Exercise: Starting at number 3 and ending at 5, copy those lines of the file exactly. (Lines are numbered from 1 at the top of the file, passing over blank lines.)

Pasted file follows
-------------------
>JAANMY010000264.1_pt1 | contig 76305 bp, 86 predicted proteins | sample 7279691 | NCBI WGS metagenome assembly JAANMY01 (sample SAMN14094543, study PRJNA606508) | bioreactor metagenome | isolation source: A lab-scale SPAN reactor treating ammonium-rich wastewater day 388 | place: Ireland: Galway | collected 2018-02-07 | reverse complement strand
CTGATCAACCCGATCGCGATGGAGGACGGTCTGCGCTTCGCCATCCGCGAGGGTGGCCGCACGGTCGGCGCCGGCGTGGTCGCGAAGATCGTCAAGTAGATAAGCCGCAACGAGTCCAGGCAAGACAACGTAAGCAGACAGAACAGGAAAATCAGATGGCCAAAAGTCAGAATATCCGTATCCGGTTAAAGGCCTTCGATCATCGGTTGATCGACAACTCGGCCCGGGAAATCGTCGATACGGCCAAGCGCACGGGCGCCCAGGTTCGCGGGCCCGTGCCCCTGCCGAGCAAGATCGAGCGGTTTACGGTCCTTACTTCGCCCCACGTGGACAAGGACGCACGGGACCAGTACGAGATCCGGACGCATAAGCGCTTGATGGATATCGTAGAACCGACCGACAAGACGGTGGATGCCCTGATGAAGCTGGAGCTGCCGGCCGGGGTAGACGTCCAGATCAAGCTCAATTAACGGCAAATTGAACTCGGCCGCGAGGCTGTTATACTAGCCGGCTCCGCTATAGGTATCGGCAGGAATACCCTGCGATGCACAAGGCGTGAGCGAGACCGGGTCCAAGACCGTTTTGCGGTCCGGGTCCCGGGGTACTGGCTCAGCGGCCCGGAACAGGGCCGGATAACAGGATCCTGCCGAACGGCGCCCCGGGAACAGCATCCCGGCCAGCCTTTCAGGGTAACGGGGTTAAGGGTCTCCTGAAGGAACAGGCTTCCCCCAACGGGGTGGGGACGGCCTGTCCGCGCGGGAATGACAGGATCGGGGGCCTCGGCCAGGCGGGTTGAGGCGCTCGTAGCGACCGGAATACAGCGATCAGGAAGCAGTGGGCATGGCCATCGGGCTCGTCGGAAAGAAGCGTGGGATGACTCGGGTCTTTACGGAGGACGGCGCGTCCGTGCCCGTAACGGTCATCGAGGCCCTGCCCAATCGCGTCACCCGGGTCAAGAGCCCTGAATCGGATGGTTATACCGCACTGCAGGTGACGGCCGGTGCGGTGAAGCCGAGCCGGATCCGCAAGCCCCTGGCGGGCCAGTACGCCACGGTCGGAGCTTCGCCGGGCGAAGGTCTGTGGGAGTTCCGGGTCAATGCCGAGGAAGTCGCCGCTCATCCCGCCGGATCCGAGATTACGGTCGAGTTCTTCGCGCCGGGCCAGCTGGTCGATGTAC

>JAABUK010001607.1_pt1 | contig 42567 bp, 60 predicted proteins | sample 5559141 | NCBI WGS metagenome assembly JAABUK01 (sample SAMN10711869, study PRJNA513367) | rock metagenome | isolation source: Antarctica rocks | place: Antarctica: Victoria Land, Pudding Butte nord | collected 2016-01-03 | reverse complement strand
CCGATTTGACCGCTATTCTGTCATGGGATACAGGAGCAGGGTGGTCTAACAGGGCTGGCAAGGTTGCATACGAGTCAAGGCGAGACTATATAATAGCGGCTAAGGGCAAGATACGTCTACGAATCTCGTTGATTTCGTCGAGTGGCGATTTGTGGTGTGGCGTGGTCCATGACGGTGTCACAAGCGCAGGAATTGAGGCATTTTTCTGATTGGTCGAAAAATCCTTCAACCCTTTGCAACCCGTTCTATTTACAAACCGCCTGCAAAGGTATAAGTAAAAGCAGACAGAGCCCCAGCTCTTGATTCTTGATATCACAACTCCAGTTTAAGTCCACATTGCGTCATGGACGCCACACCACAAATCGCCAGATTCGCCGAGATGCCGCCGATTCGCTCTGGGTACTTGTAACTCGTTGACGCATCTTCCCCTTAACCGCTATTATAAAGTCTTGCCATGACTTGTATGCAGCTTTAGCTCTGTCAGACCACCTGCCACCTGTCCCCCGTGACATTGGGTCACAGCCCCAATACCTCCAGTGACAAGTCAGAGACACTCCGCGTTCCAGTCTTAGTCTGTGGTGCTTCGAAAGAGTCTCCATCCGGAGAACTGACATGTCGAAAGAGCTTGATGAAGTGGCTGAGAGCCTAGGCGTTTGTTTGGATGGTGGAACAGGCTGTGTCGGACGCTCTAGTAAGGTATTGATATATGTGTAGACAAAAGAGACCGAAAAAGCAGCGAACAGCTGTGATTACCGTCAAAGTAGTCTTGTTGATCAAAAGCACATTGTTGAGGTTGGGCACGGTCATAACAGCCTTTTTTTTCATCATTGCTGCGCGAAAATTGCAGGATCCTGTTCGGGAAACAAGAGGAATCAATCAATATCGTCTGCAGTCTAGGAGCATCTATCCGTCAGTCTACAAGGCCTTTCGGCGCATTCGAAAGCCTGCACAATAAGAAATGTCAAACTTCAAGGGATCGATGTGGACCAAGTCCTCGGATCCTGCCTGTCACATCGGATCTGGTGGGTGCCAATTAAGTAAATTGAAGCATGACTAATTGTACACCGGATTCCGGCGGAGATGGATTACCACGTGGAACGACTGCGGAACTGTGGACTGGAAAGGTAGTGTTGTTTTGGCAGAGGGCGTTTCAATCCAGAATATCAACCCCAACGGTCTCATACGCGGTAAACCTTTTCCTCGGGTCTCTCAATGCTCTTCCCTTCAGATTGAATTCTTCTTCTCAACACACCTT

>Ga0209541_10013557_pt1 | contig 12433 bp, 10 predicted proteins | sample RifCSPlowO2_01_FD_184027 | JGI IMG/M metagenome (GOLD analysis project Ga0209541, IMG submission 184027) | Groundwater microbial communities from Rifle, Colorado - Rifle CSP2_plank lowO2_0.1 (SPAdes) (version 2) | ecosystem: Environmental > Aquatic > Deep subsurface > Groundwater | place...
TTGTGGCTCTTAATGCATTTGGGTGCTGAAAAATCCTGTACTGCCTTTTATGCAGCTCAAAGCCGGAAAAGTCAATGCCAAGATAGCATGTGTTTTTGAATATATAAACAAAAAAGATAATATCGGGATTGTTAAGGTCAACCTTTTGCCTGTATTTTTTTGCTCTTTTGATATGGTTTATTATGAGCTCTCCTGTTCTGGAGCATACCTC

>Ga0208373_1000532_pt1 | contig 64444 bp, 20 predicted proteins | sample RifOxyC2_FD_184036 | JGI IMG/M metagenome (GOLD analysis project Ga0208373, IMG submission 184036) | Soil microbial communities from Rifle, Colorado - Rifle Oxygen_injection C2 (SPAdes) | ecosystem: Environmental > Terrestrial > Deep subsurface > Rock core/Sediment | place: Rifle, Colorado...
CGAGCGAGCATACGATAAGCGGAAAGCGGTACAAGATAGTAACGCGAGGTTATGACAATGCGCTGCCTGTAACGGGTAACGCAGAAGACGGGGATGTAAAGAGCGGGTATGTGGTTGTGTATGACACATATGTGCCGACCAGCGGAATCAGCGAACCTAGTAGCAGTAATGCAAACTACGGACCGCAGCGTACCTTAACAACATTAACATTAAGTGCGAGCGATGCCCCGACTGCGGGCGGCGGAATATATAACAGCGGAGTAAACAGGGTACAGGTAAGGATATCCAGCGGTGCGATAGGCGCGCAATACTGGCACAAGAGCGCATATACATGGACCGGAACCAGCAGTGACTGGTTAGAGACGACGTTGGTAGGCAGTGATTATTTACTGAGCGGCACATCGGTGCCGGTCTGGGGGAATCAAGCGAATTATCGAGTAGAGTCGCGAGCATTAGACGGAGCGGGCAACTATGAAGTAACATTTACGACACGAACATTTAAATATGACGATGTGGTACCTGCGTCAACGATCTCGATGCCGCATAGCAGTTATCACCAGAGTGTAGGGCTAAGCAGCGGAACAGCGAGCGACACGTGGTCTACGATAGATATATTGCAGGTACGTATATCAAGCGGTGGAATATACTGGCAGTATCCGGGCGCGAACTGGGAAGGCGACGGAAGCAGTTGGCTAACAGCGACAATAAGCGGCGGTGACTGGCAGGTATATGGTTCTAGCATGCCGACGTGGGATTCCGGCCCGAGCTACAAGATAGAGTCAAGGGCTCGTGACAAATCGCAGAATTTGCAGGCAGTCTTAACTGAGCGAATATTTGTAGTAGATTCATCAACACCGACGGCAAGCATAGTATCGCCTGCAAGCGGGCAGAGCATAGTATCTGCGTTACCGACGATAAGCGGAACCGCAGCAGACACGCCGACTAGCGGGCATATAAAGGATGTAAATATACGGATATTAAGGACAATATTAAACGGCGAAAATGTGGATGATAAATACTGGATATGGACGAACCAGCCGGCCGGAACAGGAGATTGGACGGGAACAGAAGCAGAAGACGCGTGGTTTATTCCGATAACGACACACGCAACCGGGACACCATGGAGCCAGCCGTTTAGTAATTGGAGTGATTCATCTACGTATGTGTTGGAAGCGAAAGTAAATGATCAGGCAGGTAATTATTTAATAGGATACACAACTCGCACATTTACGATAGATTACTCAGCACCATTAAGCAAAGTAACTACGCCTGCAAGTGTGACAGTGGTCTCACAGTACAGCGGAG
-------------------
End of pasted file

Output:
>JAABUK010001607.1_pt1 | contig 42567 bp, 60 predicted proteins | sample 5559141 | NCBI WGS metagenome assembly JAABUK01 (sample SAMN10711869, study PRJNA513367) | rock metagenome | isolation source: Antarctica rocks | place: Antarctica: Victoria Land, Pudding Butte nord | collected 2016-01-03 | reverse complement strand
CCGATTTGACCGCTATTCTGTCATGGGATACAGGAGCAGGGTGGTCTAACAGGGCTGGCAAGGTTGCATACGAGTCAAGGCGAGACTATATAATAGCGGCTAAGGGCAAGATACGTCTACGAATCTCGTTGATTTCGTCGAGTGGCGATTTGTGGTGTGGCGTGGTCCATGACGGTGTCACAAGCGCAGGAATTGAGGCATTTTTCTGATTGGTCGAAAAATCCTTCAACCCTTTGCAACCCGTTCTATTTACAAACCGCCTGCAAAGGTATAAGTAAAAGCAGACAGAGCCCCAGCTCTTGATTCTTGATATCACAACTCCAGTTTAAGTCCACATTGCGTCATGGACGCCACACCACAAATCGCCAGATTCGCCGAGATGCCGCCGATTCGCTCTGGGTACTTGTAACTCGTTGACGCATCTTCCCCTTAACCGCTATTATAAAGTCTTGCCATGACTTGTATGCAGCTTTAGCTCTGTCAGACCACCTGCCACCTGTCCCCCGTGACATTGGGTCACAGCCCCAATACCTCCAGTGACAAGTCAGAGACACTCCGCGTTCCAGTCTTAGTCTGTGGTGCTTCGAAAGAGTCTCCATCCGGAGAACTGACATGTCGAAAGAGCTTGATGAAGTGGCTGAGAGCCTAGGCGTTTGTTTGGATGGTGGAACAGGCTGTGTCGGACGCTCTAGTAAGGTATTGATATATGTGTAGACAAAAGAGACCGAAAAAGCAGCGAACAGCTGTGATTACCGTCAAAGTAGTCTTGTTGATCAAAAGCACATTGTTGAGGTTGGGCACGGTCATAACAGCCTTTTTTTTCATCATTGCTGCGCGAAAATTGCAGGATCCTGTTCGGGAAACAAGAGGAATCAATCAATATCGTCTGCAGTCTAGGAGCATCTATCCGTCAGTCTACAAGGCCTTTCGGCGCATTCGAAAGCCTGCACAATAAGAAATGTCAAACTTCAAGGGATCGATGTGGACCAAGTCCTCGGATCCTGCCTGTCACATCGGATCTGGTGGGTGCCAATTAAGTAAATTGAAGCATGACTAATTGTACACCGGATTCCGGCGGAGATGGATTACCACGTGGAACGACTGCGGAACTGTGGACTGGAAAGGTAGTGTTGTTTTGGCAGAGGGCGTTTCAATCCAGAATATCAACCCCAACGGTCTCATACGCGGTAAACCTTTTCCTCGGGTCTCTCAATGCTCTTCCCTTCAGATTGAATTCTTCTTCTCAACACACCTT

>Ga0209541_10013557_pt1 | contig 12433 bp, 10 predicted proteins | sample RifCSPlowO2_01_FD_184027 | JGI IMG/M metagenome (GOLD analysis project Ga0209541, IMG submission 184027) | Groundwater microbial communities from Rifle, Colorado - Rifle CSP2_plank lowO2_0.1 (SPAdes) (version 2) | ecosystem: Environmental > Aquatic > Deep subsurface > Groundwater | place...